Citizen Sleeper is dotted with these world-changing events, often serving as points of emotional release at the end of long questlines. In these moments, Citizen Sleeper is a marvel. The music picks up, the writing gets punchier or loftier as the situation demands, your life and the lives of those around you are irrevocably changed. At its best, it feels both like reading a great sci-fi novel and playing in a well-realized tabletop campaign as threads of past events tie together, revealing new plot twists and allegories that lay under the game’s words the whole time. But while you may thwart a corporate takeover of the station or lay a murderous rogue A.I. to rest, you are not the Eye’s savior or liberator. You, like the people you help, fight, or hide from throughout the game, are a citizen here, a member of the community pulling at the threads of your neighbors’ lives just as they pull at yours.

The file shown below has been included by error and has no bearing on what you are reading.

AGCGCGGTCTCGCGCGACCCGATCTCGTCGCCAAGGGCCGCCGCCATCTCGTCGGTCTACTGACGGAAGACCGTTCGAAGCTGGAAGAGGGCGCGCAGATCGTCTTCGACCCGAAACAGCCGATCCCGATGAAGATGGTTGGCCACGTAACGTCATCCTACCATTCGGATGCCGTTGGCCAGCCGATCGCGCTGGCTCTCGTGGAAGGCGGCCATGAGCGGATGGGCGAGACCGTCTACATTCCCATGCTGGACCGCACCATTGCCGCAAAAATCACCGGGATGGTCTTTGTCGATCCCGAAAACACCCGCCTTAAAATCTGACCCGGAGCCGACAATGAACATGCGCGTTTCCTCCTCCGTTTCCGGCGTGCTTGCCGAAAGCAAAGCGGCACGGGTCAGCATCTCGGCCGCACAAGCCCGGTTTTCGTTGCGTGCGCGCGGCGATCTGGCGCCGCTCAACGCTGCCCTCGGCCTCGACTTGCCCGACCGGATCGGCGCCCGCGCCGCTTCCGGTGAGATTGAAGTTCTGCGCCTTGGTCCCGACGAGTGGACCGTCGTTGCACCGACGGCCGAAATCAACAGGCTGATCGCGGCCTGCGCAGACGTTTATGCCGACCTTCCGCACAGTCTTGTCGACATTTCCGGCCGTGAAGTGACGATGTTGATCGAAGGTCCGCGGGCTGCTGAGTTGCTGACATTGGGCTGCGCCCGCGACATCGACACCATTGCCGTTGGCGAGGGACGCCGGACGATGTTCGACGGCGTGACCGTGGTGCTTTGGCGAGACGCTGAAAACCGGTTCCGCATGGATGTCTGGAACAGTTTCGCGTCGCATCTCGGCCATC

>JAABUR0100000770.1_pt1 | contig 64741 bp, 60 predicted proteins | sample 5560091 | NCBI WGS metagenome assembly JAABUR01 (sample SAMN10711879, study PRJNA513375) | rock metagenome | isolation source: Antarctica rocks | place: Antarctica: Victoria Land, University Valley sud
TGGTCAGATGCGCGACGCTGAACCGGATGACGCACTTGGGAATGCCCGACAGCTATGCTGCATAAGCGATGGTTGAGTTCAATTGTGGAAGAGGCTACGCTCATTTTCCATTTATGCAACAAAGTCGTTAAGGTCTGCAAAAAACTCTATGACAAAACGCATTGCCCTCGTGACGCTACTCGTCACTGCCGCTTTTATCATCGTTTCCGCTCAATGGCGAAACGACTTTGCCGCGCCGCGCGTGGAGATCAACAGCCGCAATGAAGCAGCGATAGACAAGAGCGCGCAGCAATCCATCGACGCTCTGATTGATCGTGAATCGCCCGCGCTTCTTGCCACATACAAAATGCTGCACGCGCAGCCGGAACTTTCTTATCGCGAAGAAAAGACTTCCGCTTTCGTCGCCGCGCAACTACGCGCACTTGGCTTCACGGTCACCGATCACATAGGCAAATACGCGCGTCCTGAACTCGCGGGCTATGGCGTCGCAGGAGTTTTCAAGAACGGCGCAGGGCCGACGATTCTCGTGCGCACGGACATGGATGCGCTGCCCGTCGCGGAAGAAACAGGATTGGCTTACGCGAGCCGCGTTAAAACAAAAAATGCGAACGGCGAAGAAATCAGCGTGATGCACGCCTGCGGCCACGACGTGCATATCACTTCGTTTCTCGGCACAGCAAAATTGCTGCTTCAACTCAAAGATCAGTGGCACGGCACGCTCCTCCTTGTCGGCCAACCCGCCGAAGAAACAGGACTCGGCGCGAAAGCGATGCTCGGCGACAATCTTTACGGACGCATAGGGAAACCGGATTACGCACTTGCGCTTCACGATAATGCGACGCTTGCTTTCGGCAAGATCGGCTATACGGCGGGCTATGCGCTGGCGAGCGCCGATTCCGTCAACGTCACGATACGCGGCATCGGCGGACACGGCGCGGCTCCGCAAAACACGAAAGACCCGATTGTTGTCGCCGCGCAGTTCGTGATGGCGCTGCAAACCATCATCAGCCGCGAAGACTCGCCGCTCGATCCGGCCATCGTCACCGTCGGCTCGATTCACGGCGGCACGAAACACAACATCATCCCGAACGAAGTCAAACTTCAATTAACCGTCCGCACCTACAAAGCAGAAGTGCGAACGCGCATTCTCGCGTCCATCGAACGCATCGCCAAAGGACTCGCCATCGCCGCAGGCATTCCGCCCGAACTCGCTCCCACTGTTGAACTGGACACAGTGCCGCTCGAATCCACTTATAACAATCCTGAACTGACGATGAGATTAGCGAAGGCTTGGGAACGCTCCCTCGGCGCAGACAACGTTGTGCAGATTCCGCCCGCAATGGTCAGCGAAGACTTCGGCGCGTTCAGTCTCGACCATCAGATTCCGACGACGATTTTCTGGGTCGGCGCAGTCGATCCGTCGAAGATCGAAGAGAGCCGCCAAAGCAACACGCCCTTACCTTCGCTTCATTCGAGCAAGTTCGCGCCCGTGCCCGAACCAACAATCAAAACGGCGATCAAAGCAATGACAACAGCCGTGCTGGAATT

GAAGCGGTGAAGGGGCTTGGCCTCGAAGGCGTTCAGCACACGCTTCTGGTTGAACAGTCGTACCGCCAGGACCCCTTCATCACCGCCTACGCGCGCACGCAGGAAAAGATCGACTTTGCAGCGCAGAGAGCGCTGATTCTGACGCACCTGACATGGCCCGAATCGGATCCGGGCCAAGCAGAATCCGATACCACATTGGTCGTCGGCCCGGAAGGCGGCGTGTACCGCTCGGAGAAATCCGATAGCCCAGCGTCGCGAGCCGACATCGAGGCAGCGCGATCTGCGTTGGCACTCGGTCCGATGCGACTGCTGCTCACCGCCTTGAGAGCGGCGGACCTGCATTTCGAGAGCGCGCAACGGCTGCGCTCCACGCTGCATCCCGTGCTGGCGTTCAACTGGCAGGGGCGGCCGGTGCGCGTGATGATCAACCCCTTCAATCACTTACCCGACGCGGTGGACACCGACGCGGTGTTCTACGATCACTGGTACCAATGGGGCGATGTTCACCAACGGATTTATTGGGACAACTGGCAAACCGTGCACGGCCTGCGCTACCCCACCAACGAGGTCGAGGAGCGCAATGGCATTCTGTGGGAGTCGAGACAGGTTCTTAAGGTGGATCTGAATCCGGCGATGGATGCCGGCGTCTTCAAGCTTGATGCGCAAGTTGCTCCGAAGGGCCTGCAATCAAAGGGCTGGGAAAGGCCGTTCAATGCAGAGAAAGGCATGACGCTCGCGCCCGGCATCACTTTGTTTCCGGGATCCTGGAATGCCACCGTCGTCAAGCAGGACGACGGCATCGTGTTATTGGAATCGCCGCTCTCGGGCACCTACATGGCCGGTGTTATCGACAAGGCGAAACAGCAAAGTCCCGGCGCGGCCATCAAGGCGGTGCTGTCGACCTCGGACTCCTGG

The choices that matter
The most impressive thing about Citizen Sleeper is how your progress through the game mirrors the Sleeper’s journey. At first, you’re alone, clueless about how the station runs, taking on odd jobs to survive. But with each task you complete, each character you come to know, the brilliant interconnectedness of life on the Eye becomes clearer. Characters as different as an itinerant worker and a shadowy information broker can affect each other’s lives in profound ways that even they may not be aware of. The more you try to assert control over your own path, the more you see how your choices are guided by chance, limited by hierarchy, and influenced by your relationships.